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Defendants Wilhelm Keitel and Fritz Sauckel read over a document at the International Military Tribunal trial of war criminals at Nuremberg.

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    Defendants Wilhelm Keitel and Fritz Sauckel read over a document at the International Military Tribunal trial of war criminals at Nuremberg.
    Defendants Wilhelm Keitel and Fritz Sauckel read over a document at the International Military Tribunal trial of war criminals at Nuremberg.


    Defendants Wilhelm Keitel and Fritz Sauckel read over a document at the International Military Tribunal trial of war criminals at Nuremberg.
    Charles Alexander
    1945 November 20 - 1946 October 01
    Nuremberg, [Bavaria] Germany
    Variant Locale
    Photo Credit
    United States Holocaust Memorial Museum, courtesy of Harry S. Truman Library
    Event History
    The International Military Tribunal in Nuremberg opened in the fall of 1945, but by the winter of 1942, the governments of the Allied powers had already announced their determination to punish Nazi war criminals. On December 17, 1942, the leaders of the United States, Great Britain, and the Soviet Union issued the first joint declaration officially noting the mass murder of European Jewry and resolving to prosecute those responsible for violence against civilian populations. Though some political leaders advocated for summary executions instead of trials, eventually the Allies decided to hold an International Military Tribunal so that, in the words of Cordell Hull, "a condemnation after such a proceeding will meet the judgment of history, so that the Germans will not be able to claim that an admission of war guilt was extracted from them under duress." The October 1943 Moscow Declaration, signed by U.S. president Franklin D. Roosevelt, British Prime Minister Winston Churchill, and Soviet leader Josef Stalin, stated that at the time of an armistice persons deemed responsible for war crimes would be sent back to those countries in which the crimes had been committed and adjudged according to the laws of the nation concerned. Major war criminals, whose crimes could be assigned no particular geographic location, would be punished by joint decisions of the Allied governments.

    The trials of leading German officials before the International Military Tribunal (IMT), the best known of the postwar war crimes trials, formally opened in Nuremberg on November 20, 1945, only six and a half months after Germany surrendered. Each of the four Allied nations -- the United States, Britain, the Soviet Union, and France -- supplied a judge and a prosecution team. Lord Justice Geoffrey Lawrence of Great Britain served as the court's presiding judge. The trial's rules were the result of delicate reconciliations of the Continental and Anglo-American judicial systems. A team of translators provided simultaneous translations of all proceedings in four languages: English, French, German, and Russian. After much debate, 24 defendants were selected to represent a cross-section of Nazi diplomatic, economic, political, and military leadership. Adolf Hitler, Heinrich Himmler, and Joseph Goebbels never stood trial,having committed suicide before the end of the war. The IMT decided not to try them posthumously so as not to create an impression that they might still be alive. In fact, only 21 defendants appeared in court. German industrialist Gustav Krupp was included in the original indictment, but he was elderly and in failing health, and it was decided in preliminary hearings to exclude him from the proceedings. Nazi Party secretary Martin Bormann was tried and convicted in absentia, and Robert Ley committed suicide on the eve of the trial.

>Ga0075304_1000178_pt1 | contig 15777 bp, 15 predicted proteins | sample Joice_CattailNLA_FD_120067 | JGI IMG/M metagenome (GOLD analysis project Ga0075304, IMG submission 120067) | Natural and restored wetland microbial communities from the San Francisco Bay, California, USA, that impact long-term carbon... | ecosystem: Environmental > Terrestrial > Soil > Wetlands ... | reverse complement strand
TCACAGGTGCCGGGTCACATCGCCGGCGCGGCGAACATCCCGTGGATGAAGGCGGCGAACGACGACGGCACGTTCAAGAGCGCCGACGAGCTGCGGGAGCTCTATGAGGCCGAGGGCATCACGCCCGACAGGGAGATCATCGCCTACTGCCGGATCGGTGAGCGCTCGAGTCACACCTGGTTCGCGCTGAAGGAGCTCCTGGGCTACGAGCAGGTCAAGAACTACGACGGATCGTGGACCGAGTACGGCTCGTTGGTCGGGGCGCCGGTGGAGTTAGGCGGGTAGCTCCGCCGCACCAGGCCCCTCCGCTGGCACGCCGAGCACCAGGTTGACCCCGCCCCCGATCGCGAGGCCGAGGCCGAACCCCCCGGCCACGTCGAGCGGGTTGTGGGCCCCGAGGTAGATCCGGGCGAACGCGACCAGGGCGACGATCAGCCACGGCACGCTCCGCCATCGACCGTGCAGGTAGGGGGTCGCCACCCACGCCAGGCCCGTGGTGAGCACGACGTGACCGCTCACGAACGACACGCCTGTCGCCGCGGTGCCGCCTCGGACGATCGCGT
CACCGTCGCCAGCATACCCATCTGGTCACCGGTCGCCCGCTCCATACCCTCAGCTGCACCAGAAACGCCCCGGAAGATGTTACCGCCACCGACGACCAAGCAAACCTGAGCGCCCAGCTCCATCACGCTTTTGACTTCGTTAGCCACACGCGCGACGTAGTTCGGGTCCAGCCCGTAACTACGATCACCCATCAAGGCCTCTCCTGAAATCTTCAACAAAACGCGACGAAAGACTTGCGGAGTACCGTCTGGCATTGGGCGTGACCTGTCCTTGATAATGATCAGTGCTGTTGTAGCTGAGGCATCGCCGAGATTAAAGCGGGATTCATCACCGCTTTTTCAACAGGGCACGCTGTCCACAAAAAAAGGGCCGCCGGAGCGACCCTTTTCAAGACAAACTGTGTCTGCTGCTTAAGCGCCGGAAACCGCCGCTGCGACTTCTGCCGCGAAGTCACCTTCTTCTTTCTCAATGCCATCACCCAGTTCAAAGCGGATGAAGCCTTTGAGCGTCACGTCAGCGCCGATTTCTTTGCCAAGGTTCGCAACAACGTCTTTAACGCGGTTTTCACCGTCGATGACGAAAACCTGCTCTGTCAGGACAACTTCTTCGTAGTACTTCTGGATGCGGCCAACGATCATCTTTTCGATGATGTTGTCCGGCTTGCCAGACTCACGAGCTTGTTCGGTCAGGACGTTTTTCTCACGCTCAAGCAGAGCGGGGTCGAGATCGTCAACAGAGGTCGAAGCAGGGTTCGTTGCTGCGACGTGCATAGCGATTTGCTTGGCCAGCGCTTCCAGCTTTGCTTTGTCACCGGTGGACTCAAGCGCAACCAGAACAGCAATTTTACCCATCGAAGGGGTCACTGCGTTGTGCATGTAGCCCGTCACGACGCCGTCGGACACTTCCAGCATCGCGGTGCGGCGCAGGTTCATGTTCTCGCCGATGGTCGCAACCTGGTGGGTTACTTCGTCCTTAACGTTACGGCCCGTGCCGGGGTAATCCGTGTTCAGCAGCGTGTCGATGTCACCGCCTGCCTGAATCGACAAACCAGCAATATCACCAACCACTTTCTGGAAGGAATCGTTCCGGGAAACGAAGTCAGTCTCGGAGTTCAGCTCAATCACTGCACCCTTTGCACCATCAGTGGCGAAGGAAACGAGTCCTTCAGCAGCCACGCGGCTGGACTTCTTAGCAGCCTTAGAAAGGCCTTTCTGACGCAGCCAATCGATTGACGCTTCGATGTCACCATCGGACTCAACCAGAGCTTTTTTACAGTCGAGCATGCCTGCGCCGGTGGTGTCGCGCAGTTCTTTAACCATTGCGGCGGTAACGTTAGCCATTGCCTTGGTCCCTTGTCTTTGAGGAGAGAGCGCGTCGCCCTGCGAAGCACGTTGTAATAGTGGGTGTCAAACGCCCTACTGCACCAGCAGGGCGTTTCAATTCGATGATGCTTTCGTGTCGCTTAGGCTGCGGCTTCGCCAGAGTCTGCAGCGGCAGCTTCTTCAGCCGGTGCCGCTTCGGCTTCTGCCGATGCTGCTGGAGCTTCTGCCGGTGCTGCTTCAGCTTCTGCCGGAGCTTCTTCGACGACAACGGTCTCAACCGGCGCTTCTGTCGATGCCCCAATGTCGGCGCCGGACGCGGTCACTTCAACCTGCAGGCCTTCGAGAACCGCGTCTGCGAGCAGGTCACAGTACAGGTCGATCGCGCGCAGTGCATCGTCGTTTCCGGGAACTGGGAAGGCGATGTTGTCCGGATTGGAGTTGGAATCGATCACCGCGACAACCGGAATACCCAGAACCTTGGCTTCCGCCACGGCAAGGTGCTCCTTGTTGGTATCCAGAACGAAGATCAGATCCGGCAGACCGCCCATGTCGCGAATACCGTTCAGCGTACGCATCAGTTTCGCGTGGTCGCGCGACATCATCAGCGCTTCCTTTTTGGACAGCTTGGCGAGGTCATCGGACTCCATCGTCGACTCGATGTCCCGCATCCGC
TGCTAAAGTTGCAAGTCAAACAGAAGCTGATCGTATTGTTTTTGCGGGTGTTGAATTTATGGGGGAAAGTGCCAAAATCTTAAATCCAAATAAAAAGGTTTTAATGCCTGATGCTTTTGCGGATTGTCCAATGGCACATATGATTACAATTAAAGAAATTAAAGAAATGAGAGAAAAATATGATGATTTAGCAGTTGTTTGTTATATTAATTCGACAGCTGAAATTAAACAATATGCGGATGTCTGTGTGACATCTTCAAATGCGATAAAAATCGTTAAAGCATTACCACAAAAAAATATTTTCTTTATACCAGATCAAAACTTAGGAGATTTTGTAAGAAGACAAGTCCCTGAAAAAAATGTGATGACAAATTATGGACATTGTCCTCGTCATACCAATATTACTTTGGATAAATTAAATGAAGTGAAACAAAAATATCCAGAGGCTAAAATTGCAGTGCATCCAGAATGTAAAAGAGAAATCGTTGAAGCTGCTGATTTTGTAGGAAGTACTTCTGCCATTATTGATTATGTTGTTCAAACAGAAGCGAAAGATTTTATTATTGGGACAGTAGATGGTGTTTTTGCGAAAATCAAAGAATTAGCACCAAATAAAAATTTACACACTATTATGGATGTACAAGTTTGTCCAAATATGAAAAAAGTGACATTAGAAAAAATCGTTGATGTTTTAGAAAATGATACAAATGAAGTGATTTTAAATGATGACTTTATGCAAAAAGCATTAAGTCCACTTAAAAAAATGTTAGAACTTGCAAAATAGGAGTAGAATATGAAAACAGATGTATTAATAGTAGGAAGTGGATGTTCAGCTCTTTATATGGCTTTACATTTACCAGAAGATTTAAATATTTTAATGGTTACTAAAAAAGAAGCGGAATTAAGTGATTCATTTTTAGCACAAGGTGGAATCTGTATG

The IMT indicted the defendants on charges of crimes against peace, war crimes, and crimes against humanity. The IMT defined crimes against humanity as "murder, extermination, enslavement, deportation...or persecutions on political, racial, or religious grounds." A fourth charge of conspiracy was added both to cover crimes committed under domestic Nazi law before the start of World War II and so that subsequent tribunals would have jurisdiction to prosecute any individual belonging to a proven criminal organization. Therefore the IMT also indicted several Nazi organizations deemed to be criminal, namely the Reich Cabinet, the Leadership Corps of the Nazi Party, the Elite Guard (SS), the Security Service (SD), the Secret State Police (Gestapo), the Stormtroopers (SA), and the General Staff and High Command of the German Armed Forces.